Status of Chinese People

About China and Chinese people's living condition

  • China Organ Harvesting Report, in 19 languages

  • Torture methods used by China police

  • Censorship

  • Massive protests & riots in China

  • Top 9 Posts (In 48 hours)

  • All Topics

  • Books to Read

    1. A China More Just, Gao Zhisheng
    2.Officially Sanctioned Crime in China, He Qinglian
    Will the Boat Sink the Water? Chen Guidi, Wu Chuntao
    Losing the New China, Ethan Gutmann
    Nine Commentaries on The Communist Party, the Epochtimes
  • Did you know

    Reporters Without Borders said in it’s 2005 special report titled “Xinhua: the world’s biggest propaganda agency”, that “Xinhua remains the voice of the sole party”, “particularly during the SARS epidemic, Xinhua has for last few months been putting out news reports embarrassing to the government, but they are designed to fool the international community, since they are not published in Chinese.”
  • RSS Feeds for Category

    Organ Harvesting

    Human Rights

    Made in China







    Feed address for any specific category is Category address followed by 'Feed/'.

  • Enter your email address to subscribe to this blog and receive notifications of new posts by email.

    Join 223 other followers

An Overhead View of China’s Pollution (photo)

Posted by Author on September 27, 2010

Alex Frangos, via, Sep. 27, 2010 –

NASA data shows fine particulate matter density world-wide.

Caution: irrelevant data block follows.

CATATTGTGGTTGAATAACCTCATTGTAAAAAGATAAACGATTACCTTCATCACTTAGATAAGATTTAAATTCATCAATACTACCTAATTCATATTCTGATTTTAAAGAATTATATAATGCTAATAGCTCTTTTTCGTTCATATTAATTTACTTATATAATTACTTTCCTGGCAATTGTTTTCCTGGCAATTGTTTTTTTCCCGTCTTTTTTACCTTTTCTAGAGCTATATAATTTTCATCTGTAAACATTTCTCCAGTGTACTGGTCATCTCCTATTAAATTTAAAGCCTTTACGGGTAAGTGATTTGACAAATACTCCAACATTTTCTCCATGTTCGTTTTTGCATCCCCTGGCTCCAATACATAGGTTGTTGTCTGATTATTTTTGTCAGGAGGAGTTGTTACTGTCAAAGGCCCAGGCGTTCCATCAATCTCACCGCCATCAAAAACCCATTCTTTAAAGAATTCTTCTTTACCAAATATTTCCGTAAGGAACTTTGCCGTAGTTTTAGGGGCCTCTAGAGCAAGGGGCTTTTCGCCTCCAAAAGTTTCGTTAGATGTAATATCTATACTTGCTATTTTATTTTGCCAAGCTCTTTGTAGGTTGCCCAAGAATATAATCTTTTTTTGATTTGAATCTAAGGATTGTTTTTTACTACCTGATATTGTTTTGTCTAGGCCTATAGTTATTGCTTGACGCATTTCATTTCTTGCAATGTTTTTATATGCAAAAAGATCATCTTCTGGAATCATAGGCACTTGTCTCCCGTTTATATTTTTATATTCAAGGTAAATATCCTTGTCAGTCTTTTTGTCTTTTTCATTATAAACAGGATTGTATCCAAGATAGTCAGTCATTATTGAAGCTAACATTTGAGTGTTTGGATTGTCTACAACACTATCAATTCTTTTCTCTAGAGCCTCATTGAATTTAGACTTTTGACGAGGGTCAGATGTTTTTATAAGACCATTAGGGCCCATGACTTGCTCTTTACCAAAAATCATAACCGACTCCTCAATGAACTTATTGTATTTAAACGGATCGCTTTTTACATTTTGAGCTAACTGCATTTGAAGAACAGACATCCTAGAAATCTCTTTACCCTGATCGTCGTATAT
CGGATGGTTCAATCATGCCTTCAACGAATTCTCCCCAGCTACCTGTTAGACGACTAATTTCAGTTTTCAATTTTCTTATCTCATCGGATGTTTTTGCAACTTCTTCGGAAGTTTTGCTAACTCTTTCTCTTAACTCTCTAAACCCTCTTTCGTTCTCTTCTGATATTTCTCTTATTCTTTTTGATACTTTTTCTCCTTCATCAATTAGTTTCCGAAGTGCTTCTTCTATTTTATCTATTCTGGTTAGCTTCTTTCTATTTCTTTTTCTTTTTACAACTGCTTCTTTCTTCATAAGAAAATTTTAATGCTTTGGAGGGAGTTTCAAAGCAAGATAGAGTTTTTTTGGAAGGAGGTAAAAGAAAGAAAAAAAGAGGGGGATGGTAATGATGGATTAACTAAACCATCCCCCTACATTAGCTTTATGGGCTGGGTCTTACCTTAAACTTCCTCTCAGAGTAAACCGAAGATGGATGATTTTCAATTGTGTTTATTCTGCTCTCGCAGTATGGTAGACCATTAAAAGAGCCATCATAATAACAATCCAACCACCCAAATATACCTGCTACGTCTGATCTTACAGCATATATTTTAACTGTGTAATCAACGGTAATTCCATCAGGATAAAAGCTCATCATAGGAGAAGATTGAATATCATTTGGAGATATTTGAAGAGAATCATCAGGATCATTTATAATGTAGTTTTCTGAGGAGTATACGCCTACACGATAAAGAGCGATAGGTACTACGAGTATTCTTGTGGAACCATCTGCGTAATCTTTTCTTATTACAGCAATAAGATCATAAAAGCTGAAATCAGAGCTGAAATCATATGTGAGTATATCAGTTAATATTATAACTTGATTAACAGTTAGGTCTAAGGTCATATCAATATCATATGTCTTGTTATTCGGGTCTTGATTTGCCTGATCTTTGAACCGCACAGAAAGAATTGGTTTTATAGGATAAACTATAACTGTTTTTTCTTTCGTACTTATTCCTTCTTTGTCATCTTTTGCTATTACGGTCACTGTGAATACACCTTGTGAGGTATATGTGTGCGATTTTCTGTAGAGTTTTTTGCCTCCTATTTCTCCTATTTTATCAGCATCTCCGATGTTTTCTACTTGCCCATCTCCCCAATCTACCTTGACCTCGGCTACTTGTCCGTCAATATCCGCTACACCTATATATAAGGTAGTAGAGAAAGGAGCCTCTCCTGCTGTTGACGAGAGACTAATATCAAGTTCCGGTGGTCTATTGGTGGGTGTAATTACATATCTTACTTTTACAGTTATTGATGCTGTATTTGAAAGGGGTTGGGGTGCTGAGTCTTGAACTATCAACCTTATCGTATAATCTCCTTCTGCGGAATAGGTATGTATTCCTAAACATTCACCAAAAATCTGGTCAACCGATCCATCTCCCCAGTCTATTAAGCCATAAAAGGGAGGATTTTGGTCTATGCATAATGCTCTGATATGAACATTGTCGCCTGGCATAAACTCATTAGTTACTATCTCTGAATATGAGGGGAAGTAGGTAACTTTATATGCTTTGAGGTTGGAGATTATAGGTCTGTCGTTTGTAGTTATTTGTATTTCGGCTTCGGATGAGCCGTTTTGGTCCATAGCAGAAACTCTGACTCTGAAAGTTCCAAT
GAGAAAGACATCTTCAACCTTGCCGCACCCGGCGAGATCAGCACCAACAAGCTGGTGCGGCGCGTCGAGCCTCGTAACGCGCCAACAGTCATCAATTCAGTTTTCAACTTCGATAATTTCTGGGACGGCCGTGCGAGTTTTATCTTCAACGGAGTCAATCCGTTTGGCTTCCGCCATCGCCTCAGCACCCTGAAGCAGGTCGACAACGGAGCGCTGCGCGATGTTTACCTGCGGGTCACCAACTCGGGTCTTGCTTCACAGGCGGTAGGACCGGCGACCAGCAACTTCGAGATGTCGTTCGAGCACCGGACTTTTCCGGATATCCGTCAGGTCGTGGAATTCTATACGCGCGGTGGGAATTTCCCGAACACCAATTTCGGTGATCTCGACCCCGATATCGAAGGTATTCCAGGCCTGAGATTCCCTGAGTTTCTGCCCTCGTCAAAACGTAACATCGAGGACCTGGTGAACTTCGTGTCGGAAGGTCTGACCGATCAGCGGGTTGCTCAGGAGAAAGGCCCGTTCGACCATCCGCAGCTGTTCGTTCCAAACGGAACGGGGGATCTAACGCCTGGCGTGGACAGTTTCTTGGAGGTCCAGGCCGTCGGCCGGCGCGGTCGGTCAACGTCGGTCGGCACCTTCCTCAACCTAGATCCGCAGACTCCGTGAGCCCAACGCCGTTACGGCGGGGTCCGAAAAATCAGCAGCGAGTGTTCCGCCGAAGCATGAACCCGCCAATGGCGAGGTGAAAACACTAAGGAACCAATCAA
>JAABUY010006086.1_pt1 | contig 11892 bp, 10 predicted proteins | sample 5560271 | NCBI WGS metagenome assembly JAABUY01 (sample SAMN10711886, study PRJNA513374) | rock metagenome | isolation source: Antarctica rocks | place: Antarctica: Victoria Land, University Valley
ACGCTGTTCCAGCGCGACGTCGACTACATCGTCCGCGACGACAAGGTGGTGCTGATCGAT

To get a sense of how China’s air quality compares with the rest of the world, there’s a new map of global air-particulate pollution from Canadian scientists using National Aeronautics and Space Administration satellite data. The verdict: It doesn’t look good.
Eastern China’s industrial area is just about the reddest part of the map, meaning it has the highest concentration of particulates. That doesn’t bode well for the hundreds of millions of people there. And if you’re in the middle of that red zone, you’d have to travel far afield for fresh air.

The researchers, Aaron van Donkelaar and Randall Martin at Dalhousie University in Halifax, Canada, used U.S. space-agency satellite data to measure particulate matter across the globe, figuring ground-based detection is nonexistent or spotty in many areas. The map was published in the journal Environmental Health Perspectives.

It’s important to note that the data used for this map are derived from 2001 to 2006. But as The Wall Street Journal noted in July, authorities affirmed that China’s air quality continues to get worse, not better.

According to the NASA post, health officials say fine particulates can get past the body’s hair-like cilia defenses, penetrate the lungs and blood, and lead to chronic diseases, such as asthma, cardiovascular disease and bronchitis.

Sorry, the comment form is closed at this time.